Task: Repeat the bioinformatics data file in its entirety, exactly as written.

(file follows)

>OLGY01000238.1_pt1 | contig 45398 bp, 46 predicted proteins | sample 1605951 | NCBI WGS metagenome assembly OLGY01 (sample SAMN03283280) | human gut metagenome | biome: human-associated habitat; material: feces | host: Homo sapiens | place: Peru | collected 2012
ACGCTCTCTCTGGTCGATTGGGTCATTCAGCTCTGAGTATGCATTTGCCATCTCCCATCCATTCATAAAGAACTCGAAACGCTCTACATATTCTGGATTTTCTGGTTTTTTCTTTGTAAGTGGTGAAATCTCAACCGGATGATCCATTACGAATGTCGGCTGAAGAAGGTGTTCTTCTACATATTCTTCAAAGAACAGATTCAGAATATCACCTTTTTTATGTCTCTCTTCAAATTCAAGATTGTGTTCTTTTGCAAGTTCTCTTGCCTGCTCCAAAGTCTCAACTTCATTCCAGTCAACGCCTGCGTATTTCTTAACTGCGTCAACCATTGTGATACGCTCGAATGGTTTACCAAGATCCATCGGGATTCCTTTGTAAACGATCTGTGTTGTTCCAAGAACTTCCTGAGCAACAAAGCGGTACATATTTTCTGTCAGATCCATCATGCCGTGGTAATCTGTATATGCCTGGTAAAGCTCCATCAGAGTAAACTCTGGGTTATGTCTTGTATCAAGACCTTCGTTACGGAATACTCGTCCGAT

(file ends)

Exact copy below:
>OLGY01000238.1_pt1 | contig 45398 bp, 46 predicted proteins | sample 1605951 | NCBI WGS metagenome assembly OLGY01 (sample SAMN03283280) | human gut metagenome | biome: human-associated habitat; material: feces | host: Homo sapiens | place: Peru | collected 2012
ACGCTCTCTCTGGTCGATTGGGTCATTCAGCTCTGAGTATGCATTTGCCATCTCCCATCCATTCATAAAGAACTCGAAACGCTCTACATATTCTGGATTTTCTGGTTTTTTCTTTGTAAGTGGTGAAATCTCAACCGGATGATCCATTACGAATGTCGGCTGAAGAAGGTGTTCTTCTACATATTCTTCAAAGAACAGATTCAGAATATCACCTTTTTTATGTCTCTCTTCAAATTCAAGATTGTGTTCTTTTGCAAGTTCTCTTGCCTGCTCCAAAGTCTCAACTTCATTCCAGTCAACGCCTGCGTATTTCTTAACTGCGTCAACCATTGTGATACGCTCGAATGGTTTACCAAGATCCATCGGGATTCCTTTGTAAACGATCTGTGTTGTTCCAAGAACTTCCTGAGCAACAAAGCGGTACATATTTTCTGTCAGATCCATCATGCCGTGGTAATCTGTATATGCCTGGTAAAGCTCCATCAGAGTAAACTCTGGGTTATGTCTTGTATCAAGACCTTCGTTACGGAATACTCGTCCGAT